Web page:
Yes, the Dingo Really Did Eat the Baby
Made popular by the film ‘A Cry in the Dark’ starring Meryl Streep and more recently by Eileen on Seinfeld, the saying ‘Dingo ate my baby’ has made its way into American culture, though few know what it means or what exactly a dingo is.
If you rewind back 32 years, a baby was supposedly taken and killed by a wild dingo at an Australian Outback camping site. With many viewing the claim as outrageous, the whole matter became a dog’s breakfast (quite a fitting term for a dog blog -it’s Australian slang meaning a complete mess), splitting the country into two camps: those who believed the Chamberlain family’s dingo claim and those who cried…wolf. Fast forward to exactly yesterday when, eons later, a corner concluded that a dingo was indeed responsible for the baby’s death. So yes, the dingo did in fact eat the baby.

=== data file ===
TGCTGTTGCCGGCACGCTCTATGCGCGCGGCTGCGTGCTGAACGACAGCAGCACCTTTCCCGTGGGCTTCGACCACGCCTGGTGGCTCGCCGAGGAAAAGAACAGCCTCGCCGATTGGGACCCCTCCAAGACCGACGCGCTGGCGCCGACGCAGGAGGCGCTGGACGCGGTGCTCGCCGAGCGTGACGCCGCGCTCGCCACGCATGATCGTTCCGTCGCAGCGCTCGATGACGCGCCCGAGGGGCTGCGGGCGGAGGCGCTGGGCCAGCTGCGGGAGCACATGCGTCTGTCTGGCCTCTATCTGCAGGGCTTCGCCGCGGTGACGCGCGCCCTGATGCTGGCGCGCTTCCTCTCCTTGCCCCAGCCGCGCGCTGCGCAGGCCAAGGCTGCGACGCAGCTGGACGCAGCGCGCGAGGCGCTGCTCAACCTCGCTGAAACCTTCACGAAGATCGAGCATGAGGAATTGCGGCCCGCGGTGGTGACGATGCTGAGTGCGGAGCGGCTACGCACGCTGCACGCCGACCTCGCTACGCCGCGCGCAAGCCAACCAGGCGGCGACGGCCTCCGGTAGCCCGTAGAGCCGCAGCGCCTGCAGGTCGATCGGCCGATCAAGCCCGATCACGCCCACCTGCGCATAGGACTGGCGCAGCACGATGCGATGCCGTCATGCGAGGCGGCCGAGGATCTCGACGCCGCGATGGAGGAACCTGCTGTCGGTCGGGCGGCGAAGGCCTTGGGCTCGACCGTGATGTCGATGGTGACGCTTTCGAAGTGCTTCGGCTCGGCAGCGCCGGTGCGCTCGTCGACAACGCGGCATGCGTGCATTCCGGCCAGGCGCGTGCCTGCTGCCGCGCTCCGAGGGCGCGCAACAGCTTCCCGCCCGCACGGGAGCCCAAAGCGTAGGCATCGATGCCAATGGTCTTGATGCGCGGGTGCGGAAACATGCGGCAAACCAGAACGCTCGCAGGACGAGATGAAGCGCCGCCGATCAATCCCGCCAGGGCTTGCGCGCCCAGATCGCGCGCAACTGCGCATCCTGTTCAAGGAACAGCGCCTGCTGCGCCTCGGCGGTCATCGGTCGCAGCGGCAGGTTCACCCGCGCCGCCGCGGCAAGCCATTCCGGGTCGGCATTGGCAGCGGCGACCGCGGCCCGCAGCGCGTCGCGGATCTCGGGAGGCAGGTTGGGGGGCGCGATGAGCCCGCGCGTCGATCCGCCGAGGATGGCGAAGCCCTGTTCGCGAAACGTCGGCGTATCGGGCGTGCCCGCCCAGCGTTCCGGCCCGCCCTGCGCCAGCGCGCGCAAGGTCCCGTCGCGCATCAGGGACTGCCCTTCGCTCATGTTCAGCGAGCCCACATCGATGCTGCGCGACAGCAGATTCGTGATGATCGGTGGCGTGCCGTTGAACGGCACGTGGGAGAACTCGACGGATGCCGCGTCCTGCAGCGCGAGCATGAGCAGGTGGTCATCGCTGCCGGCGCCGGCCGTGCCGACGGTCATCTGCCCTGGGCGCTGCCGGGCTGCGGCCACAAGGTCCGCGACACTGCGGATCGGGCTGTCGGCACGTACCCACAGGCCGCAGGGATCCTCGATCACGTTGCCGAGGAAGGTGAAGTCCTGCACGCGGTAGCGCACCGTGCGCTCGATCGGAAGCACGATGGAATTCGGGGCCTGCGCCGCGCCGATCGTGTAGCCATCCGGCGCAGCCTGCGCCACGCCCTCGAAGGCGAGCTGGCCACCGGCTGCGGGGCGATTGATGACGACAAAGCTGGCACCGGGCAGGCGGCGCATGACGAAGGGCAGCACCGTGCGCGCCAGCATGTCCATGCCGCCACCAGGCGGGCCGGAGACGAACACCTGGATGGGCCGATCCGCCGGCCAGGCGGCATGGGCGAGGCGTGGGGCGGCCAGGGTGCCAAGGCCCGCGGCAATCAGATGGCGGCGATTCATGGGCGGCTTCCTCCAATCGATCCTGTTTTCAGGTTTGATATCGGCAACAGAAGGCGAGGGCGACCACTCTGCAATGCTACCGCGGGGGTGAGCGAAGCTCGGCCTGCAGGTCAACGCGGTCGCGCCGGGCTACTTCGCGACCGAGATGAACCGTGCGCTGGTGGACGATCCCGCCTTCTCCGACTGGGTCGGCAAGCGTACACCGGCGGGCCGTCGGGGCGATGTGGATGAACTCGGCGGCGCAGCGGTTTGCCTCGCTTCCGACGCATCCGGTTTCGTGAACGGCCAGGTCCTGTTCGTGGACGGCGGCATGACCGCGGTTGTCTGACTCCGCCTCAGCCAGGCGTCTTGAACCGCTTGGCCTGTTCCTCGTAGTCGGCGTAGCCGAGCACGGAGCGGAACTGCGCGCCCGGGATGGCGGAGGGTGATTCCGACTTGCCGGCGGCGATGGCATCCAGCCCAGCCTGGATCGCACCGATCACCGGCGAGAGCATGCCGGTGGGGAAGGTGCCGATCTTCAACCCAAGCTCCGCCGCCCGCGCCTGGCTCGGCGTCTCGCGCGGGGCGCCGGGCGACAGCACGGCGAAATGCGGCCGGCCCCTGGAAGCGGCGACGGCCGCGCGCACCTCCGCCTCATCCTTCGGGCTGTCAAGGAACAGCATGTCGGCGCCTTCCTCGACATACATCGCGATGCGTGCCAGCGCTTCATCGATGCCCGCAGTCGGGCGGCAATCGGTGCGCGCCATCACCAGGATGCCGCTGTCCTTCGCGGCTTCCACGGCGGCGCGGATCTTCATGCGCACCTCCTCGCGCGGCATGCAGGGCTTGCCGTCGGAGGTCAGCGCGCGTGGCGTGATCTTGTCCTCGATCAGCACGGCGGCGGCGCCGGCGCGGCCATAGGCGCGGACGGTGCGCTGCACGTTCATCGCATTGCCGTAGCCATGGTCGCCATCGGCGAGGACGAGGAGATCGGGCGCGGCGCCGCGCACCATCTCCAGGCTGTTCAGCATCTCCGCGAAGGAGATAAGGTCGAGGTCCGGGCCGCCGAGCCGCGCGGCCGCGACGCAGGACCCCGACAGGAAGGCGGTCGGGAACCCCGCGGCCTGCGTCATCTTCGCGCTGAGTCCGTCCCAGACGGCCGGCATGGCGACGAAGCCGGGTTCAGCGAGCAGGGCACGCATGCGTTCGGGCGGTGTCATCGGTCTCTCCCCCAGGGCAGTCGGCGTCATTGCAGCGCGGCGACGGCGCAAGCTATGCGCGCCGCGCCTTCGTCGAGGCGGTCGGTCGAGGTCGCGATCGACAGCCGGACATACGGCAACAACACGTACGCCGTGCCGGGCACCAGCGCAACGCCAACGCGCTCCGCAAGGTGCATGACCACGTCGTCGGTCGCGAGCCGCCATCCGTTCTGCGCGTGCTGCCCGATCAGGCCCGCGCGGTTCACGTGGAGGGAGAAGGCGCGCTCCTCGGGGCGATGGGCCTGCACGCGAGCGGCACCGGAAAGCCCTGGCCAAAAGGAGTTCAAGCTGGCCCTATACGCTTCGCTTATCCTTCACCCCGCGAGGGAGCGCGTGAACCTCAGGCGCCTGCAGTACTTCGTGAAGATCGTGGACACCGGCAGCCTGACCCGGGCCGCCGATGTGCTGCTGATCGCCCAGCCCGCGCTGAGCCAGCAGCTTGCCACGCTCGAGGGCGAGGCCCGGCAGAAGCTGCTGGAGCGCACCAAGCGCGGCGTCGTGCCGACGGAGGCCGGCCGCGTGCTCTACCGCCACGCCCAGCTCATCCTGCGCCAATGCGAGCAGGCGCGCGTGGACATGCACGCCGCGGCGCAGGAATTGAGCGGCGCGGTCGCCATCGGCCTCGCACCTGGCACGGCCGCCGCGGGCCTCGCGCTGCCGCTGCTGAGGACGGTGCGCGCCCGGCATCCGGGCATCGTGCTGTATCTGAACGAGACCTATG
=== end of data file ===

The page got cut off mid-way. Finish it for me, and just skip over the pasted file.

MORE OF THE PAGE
All of which begs the question: what exactly is a dingo?
Indigenous to the Australian continent and mostly contained around the hot, dry and isolated Outback, the dingo is a short-haired mid-sized wild dog that has evolved distinct features to help it survive its harsh environment. Contrary to popular belief dingos are capable of barking, though it does tend to be shorter and less varied than your dogs’ bark.
Interested in owning a dingo as a pet? Well, not so fast. Like closer to home indigenous foxes and wolves, dingos can be somewhat domesticated and obedience trained on a case by case basis. They are, however, wild animals whose unpredictable behavior is better suited to their natural habitat. And, as the Chamberlain example certainly attests, there have been occasional dingo attacks on humans. So, you’re probably better with a domesticated dog. Have you checked out your local shelter, where countless dogs need a permanent family?